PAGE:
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If you want teachers to stop making mistakes, first stop having human teachers.  There is no way that any teacher can interact with 150 students or so each day without doing things that annoy some of them.  There is no way to teach lessons 180 days a year without making some bad ones.

If something is serious and constant (like mocking a student) maybe ask another teacher that you trust to talk to that teacher.  The teacher you trust can tell the other one "hey, I'm hearing some of your students saying ..."  It might be that the teacher doesn't realize what he/she is doing or doesn't think it could be taken badly.

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lmetcalf | High School Teacher | (Level 3) Senior Educator

Posted February 1, 2012 at 12:47 AM (Answer #5)

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If the teacher is making mistake in the delivery in the content of the class, then I think you are within your rights to bring this up directly with the teacher. For example, if he or she has made a math error in a problem, ask your teacher for clarification. If a teacher uses words and you don't know what they mean, then you should raise your hand and ask for a definition. If the teacher is going too fast, you can ask him to slow down. If the problems are more inter-personal, like sarcasm or mocking, then you need to address that with whoever is in charge of your school.

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vangoghfan | College Teacher | (Level 2) Educator Emeritus

Posted February 1, 2012 at 1:51 AM (Answer #6)

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I agree with pohnpei, and I also agree that talking to the teacher himself/herself is probably not the best idea. Talking to a trusted teacher about the other teacher may be a good idea. Even simply leaving a kindly phrased (or at least neutrally phrased) typewritten note for the teacher to read may be a good idea.  The teacher may not be aware of the impact his/her behavior is having.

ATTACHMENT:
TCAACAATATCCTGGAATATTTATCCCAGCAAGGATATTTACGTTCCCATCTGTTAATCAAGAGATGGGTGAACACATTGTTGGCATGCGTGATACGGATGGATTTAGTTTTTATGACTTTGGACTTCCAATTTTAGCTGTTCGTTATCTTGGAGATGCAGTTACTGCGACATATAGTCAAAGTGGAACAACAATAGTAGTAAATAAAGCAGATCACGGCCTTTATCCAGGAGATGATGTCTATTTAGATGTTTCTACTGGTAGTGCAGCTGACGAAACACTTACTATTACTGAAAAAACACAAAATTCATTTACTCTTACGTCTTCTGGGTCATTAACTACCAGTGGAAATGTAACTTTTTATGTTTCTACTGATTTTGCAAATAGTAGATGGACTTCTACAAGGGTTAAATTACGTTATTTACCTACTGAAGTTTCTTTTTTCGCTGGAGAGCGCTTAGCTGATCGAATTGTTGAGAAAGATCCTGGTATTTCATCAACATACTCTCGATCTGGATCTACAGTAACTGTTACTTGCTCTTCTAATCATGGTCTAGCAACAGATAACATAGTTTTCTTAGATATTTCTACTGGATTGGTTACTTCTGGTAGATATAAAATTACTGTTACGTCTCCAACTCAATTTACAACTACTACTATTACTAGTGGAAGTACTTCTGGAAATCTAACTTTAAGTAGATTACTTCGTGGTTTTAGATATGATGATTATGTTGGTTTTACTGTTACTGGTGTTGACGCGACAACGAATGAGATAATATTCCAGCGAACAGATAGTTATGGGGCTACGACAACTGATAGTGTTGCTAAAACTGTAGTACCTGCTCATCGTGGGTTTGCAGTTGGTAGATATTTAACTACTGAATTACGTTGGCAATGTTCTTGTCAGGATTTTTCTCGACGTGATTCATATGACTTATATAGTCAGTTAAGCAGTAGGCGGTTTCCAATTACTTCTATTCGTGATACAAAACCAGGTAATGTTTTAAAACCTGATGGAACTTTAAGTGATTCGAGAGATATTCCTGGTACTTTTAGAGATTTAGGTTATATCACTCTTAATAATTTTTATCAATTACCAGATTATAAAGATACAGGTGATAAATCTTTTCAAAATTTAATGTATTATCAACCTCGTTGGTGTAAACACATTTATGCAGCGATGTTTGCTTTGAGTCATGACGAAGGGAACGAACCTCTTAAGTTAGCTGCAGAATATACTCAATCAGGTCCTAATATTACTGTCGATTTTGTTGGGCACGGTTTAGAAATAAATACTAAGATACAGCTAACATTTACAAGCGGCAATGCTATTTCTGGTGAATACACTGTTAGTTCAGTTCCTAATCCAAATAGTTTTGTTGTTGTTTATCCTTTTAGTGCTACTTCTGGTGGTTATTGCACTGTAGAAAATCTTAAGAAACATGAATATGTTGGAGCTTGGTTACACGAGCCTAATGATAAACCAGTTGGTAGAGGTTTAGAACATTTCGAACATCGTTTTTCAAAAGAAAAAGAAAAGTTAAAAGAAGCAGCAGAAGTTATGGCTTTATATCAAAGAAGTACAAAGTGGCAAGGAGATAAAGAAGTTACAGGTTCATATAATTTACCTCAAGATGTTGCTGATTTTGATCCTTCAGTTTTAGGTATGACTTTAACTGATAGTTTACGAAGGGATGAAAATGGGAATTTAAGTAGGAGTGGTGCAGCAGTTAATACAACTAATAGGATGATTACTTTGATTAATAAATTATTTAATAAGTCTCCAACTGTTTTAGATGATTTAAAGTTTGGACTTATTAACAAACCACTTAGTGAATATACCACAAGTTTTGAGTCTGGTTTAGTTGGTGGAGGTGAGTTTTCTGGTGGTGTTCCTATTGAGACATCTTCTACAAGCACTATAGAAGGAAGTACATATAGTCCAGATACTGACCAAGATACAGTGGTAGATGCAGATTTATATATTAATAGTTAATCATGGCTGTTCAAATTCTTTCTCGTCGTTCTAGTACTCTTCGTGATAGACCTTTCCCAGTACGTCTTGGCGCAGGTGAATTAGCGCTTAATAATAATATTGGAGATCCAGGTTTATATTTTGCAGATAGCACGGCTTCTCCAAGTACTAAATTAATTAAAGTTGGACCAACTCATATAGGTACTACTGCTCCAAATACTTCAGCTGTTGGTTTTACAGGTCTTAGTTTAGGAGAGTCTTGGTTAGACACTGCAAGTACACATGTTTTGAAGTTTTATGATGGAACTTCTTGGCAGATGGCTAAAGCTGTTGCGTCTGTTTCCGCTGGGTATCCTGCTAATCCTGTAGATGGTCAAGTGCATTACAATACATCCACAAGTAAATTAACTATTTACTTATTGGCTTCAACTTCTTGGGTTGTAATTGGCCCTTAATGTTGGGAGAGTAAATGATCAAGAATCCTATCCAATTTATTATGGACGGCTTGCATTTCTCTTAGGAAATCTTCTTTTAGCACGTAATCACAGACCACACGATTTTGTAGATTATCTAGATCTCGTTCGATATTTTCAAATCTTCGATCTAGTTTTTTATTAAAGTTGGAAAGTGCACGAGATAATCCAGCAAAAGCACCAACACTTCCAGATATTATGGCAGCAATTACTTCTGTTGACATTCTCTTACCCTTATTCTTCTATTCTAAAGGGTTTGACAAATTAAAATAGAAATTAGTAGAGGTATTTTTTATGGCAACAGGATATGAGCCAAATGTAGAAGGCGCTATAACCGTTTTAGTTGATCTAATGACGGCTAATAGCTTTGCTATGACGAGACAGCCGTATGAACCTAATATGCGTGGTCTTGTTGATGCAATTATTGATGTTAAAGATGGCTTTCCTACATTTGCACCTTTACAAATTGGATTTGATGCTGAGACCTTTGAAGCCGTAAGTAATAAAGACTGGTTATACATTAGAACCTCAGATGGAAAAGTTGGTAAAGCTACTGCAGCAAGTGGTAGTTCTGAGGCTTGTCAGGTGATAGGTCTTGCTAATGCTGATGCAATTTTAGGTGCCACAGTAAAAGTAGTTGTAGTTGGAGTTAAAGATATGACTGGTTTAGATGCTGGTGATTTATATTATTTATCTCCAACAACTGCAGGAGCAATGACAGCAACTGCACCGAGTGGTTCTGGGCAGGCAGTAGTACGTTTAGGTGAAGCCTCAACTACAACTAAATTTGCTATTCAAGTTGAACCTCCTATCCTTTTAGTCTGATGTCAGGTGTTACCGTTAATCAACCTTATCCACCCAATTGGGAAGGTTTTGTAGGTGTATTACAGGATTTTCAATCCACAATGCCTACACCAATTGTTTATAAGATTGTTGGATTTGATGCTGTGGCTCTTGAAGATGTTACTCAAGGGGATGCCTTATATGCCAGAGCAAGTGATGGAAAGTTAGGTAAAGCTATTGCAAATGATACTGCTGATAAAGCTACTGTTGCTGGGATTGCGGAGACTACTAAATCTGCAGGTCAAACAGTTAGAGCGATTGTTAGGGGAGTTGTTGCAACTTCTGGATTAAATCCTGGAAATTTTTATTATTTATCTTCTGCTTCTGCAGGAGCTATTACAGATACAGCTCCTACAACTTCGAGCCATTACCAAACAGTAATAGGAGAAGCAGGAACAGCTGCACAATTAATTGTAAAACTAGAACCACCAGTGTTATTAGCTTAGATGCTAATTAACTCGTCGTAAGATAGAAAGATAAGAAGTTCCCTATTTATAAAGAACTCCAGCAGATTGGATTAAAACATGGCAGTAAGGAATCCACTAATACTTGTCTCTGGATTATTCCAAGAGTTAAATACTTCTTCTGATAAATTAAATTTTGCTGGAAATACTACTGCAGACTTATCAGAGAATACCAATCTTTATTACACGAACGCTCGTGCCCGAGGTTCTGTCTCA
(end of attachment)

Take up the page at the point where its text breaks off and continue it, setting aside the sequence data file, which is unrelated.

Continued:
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stolperia | (Level 1) Educator Emeritus

Posted February 1, 2012 at 3:40 AM (Answer #7)

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Another possibility would be talking with the guidance counselor at your school about your concerns with the way the teacher is treating some of your classmates.

You need to realize that teachers are human and are not going to relate perfectly to all students all the time - just as all students are not on their best behavior, completely focussed on learning, 100% of the time.

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clairewait | High School Teacher | (Level 1) Educator Emeritus

Posted February 1, 2012 at 3:46 AM (Answer #8)

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If a teacher is acting unprofessionally, it isn't really the students place to correct him or her.  Unfortunately.  It would offend me to have my students talking about me to my collegues and/or my bosses about my behavior.